ECOWAS countries in West Africa have long reasoned that the issue of food security cannot be left to a single country to shoulder. Instead, the regional bloc embraced the fact it takes collective efforts to secure the food security of a single nation and in so doing protect the whole region.
In is address to member countries during the ongoing virtual meeting, the ECOWAS Commissioner for Agriculture, Environment and Water Resources, Sékou Sangaré said the regional goal of stockpiling some 40, 000 metric tonnes of food reserve is a visionary course that will protect each member state of the sub region.
The conference begun on April 28th and will carry on through to May 10th. The conference falls is part and parcel of the EU-funded Support Project to the West African Food Security Storage System.
The Food Security Storage System came into being back in 2015 and is in doubt a magnanimous initiative. To dot all the i’s and cross the t’s the ECOWAS member states are deliberating the applicability of the initiative for a span of two weeks.
The fortnight virtual conference serves as a platform to discuss policy change between member states and its international partners. The high-level meeting is attended by technical and political leaders is looking at how to secure the proposed stockpile of 40, 000 metric tonnes of food reserve.
Ghana is currently chairing the sub regional body, and reports that it has benefitted from a similar food bank initiative. Since it already had a national food storage policy, in the wake of the Covid pandemic lockdown, Ghana was able to conduct school feeding programmes that provided a cushion for what would otherwise have turned out to be a catastrophic scenario.
Ghana’s Minister for Foreign Affairs and Regional Integration Mrs. Shirley Ayorkor, who is Chairing the meeting, urged the other ECOWAS countries to play their part since more than food security the initiative also creates employment in the sub-region. Addressing the conference, she said the programme will ensure what he described as ‘ food sovereignty’ as well as foster intra-regional trade and integration.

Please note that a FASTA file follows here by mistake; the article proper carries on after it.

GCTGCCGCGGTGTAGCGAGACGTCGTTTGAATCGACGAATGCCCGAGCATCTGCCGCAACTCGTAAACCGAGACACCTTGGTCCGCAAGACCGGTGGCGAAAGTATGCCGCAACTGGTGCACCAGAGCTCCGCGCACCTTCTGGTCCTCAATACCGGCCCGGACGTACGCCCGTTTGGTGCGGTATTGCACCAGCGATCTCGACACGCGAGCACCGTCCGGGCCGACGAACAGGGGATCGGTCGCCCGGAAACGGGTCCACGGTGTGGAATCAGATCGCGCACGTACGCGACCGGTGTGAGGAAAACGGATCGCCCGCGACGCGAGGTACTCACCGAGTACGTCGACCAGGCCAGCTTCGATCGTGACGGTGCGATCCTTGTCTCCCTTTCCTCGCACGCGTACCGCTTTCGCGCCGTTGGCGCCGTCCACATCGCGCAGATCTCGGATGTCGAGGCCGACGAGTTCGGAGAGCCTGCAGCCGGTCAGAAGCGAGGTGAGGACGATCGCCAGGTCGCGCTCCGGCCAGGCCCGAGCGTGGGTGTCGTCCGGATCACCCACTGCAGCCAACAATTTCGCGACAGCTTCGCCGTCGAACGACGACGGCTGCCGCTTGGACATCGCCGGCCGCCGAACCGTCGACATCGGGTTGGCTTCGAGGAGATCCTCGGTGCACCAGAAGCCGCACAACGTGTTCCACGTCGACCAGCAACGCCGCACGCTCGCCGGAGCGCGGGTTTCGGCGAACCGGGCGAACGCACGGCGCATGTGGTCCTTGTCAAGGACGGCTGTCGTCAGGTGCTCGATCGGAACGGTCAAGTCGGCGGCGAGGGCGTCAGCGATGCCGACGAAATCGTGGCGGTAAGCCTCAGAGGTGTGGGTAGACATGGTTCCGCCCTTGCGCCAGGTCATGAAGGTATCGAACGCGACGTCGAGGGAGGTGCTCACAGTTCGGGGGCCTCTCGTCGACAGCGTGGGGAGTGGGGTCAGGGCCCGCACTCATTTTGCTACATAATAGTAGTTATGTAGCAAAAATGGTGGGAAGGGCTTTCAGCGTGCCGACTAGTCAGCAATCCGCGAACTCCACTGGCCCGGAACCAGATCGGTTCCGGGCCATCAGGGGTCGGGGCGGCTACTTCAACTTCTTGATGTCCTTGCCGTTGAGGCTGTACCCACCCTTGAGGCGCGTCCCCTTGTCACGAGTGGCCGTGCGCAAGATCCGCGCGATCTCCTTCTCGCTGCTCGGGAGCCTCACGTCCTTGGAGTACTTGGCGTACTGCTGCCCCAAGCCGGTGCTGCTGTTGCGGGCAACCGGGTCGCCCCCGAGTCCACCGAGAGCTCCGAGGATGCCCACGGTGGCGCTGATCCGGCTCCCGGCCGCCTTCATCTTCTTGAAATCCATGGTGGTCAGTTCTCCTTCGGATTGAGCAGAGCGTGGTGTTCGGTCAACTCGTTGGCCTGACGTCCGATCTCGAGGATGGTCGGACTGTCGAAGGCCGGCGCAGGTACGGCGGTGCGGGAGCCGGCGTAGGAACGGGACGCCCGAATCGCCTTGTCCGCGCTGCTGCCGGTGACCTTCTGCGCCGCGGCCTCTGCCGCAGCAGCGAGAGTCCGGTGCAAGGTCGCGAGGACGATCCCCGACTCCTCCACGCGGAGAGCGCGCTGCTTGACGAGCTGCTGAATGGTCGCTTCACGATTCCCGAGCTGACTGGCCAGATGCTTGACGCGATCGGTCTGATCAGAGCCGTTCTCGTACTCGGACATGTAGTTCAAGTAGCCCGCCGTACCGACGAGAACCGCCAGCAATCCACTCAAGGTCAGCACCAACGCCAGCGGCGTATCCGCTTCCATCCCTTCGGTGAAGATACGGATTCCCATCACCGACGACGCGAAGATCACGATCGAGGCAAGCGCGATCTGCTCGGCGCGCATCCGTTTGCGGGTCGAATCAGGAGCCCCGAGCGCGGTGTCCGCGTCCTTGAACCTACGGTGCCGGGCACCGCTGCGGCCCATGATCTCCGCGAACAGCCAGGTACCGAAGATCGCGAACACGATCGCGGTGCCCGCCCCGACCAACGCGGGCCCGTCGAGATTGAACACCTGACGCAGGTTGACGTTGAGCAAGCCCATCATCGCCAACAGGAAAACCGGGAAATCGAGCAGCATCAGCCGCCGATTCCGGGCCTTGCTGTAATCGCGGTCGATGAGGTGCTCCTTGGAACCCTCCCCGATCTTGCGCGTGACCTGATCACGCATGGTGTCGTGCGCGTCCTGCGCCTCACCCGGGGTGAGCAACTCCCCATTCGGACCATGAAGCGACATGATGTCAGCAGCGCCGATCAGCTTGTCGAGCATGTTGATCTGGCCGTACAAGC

Looking ahead: Implementing Resolutions
The conference has another week to go, in which time it is expected to assess the achievements, challenges and important lessons learned thus far.
This one of a kind food security strategy is hinged on four basic but complimentary aspects:
(i) Local stocks set up and managed by local producers’ organizations or decentralized communities
(ii) National security stocks managed or co-managed by States and their financial partners
(iii) The Regional Food Security Reserve set up and managed by the ECOWAS Commission
(iv) The resort to international Aid, when no solution can be found at the first three lines of defense.
It is now 5 years since the initial implementation of the Support Project, and so far, the member states have been able to systematize key achievements and lessons learned. Now they are working on scaling up the strategy, that is envisioned to be the key instrument for the elimination of hunger in the region by 2030.
Background: Learning from the EU
The ECOWAS group effort to store food together has its roots in the European Union model where member states came together to store agro-products in a common place for a common goal, to aide any one of the states that would face food shortages.
It actually follows a five-year implementation of the regional storage strategy adopted back in 2012 with the support of the European Union.
“This strategy deploys a regional storage system based on decentralised local stocks, national stocks and the Regional Food Security Reserve created in 2013, comprising both a physical stock and financial reserve,” reports local media.
Lagging Behind: East Africa Community Yet To have Regional Food Security Plan
Unlike their counterparts in West Africa, the East African Community (EAC) does not have a joint regional food storage strategy. Granted, the EAC has harmionised policies on how to go about securing food in the adverse weather conditions caused by global warming, but these steps are in large, implemented by individual countries rather than the bloc.
The EAC Agriculture and Rural Development Strategy is the main plan that is meant to garner food security in the region. It outlines the strategic interventions for improving Food Security through three key works.
First, the EAC looks to improve performance and increasing contribution of agriculture (for individual countries) by increasing availability of water in rain-fed agricultural areas. Second is improving early warning signs of adverse conditions to come and third is developing an efficient network of physical infrastructure in rural areas that will help increase productivity, trade and cooperation.
All in all, while the initiatives are sound, it leaves much to be desired that there is no strategy for regional cooperation of all the countries in the bloc to, together, collect food and store it for the common good of the region.
The ECOWAS plan moves beyond individual country efforts, yes, it is a key aspect that each country must grow and collect food, but it has to do so in decentralized manner allowing for small groups to produce for the common regional storage facility.
There is need for the EAC to consider setting up a similar approach and that way collectively provide aide to individual countries that fall short. Since climate change has adversely changed weather patterns it is now, more than ever, important for neighbouring countries to assist each other to develop common strategic approaches to food security and the ECOWAS bloc is an example to learn from.